Government approves NZDF training mission to IraqDefence
Defence Minister Gerry Brownlee says the New Zealand Defence Force will deploy a non-combat training mission to Iraq to build the capacity of the Iraqi security forces to combat ISIL.
This is likely to be a joint mission with the Australian Defence Force.
“Up to 143 NZDF personnel have been approved by Cabinet to deploy on a training mission, with the main body likely to deploy in May,” Mr Brownlee says.
“Up to 106 personnel will be based at the Taji Military Complex 30 km north of Baghdad, a number of staff officers will be at Coalition Headquarters in Baghdad, and additional personnel will be at coalition bases in the region.
“As well as the up to 143-strong force, other personnel and Air Force assets will occasionally need to be deployed to the region to support the mission – for example in support of personnel rotations and resupply.
“A training mission like this is not without danger,” Mr Brownlee says.
“Force protection is required to support the training activities, and a significant number of the up to 106 troops at Taji will be carrying out that role.
“Logistics and medical support, as well as headquarters staff, are also required.”
The decision to deploy a Building Partner Capacity mission is in response to ISIL and the significant threat it poses to international security.
Mr Brownlee says ISIL’s ability to motivate radicals and recruit foreign fighters to its ranks makes it a threat not only to stability in the Middle East, but around the globe, including New Zealand.
“The international response to defeating ISIL is significant and growing, with dozens of countries – including our closest allies – providing troops and military hardware to support a range of efforts in Iraq and Syria.
“Currently 62 countries have provided some form of assistance to the coalition tackling ISIL, or signalled they soon will.
“Our mission will be for a two-year period from the time of arrival in Iraq, with a review by Cabinet after nine months.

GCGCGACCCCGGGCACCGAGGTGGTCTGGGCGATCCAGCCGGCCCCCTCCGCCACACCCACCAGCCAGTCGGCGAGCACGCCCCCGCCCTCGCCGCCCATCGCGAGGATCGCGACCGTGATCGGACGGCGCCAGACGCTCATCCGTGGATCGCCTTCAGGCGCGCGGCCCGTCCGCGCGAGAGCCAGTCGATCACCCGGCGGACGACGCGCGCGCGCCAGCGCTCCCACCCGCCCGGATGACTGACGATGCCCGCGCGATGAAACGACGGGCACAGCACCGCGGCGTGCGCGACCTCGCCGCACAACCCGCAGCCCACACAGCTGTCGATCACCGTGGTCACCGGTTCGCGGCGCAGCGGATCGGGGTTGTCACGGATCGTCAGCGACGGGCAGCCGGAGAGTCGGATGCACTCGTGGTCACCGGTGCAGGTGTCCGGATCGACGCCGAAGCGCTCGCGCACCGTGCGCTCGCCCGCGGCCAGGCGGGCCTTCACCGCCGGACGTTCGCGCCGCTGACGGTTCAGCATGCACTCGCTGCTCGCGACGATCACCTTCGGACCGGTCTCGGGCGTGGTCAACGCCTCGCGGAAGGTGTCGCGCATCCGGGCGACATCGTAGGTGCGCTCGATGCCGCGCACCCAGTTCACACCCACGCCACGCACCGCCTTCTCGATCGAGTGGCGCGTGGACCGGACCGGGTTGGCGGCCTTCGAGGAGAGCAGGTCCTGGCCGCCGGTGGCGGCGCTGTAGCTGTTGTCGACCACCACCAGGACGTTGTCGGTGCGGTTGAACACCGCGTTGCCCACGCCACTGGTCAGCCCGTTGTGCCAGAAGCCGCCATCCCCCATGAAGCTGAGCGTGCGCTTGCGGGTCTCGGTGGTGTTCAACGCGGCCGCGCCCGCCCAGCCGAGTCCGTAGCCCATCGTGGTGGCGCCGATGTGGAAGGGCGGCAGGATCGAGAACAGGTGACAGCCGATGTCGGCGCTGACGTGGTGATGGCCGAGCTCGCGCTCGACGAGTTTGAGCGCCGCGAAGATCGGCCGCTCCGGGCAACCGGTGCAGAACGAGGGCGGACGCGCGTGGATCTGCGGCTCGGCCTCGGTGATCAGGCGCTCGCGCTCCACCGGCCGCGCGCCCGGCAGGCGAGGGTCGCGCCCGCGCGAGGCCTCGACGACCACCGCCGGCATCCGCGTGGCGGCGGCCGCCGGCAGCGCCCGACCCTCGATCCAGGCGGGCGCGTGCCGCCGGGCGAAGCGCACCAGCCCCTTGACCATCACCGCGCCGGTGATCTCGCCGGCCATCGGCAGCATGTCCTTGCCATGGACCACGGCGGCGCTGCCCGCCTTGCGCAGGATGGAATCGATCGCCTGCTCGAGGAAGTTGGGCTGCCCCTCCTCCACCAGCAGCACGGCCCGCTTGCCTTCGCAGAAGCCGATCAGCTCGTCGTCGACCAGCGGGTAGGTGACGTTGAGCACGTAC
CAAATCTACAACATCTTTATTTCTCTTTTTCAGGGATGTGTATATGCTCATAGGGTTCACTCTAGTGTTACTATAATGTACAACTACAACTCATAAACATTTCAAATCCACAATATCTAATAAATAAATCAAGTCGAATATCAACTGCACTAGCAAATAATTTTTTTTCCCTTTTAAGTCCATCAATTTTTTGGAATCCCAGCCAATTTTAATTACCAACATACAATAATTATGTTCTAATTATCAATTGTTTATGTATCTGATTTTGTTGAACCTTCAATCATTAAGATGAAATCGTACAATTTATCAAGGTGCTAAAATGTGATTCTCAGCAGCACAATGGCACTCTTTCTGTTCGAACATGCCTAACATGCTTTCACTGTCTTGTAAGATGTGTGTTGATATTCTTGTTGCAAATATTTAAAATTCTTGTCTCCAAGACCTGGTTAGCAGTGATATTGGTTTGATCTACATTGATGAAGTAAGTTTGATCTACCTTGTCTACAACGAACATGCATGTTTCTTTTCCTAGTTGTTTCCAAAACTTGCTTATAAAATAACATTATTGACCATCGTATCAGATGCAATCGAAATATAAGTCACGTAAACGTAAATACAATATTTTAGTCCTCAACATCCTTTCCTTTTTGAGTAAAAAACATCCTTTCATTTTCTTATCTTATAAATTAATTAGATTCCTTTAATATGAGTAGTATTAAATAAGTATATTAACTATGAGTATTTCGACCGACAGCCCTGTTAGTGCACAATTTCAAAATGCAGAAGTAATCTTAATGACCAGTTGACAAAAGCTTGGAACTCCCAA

“The New Zealand Government will retain ultimate decision-making authority over the nature and scope of the activities of the New Zealand Defence Force personnel on the mission,” Mr Brownlee says.
Training of Iraqi security forces at Taji will cover a broad range of individual and organisational military skills, including basic weapons skills, individual and unit military skills to prepare for combat operations, as well as other skills like medical support and logistics.
Training will also be provided so Iraqi security forces can eventually assume responsibility for delivering their own training programmes.
“Significant reconnaissance has gone into providing advice on the feasibility of this mission and I am confident in the ability and professionalism of our defence forces to carry it out effectively,” Mr Brownlee says.
“Our presence in Iraq will be at the request of the Iraqi Government, and appropriate legal protections for defence personnel will be secured for any deployment.
“Those issues are being worked through by officials at the moment.”
Staff officers will begin taking up their posts in the region in March to help with preparations for the main deployment in May. The total estimated cost of a two-year Building Partner Capacity deployment is assessed at $65 million, although some costs are yet to be finalised.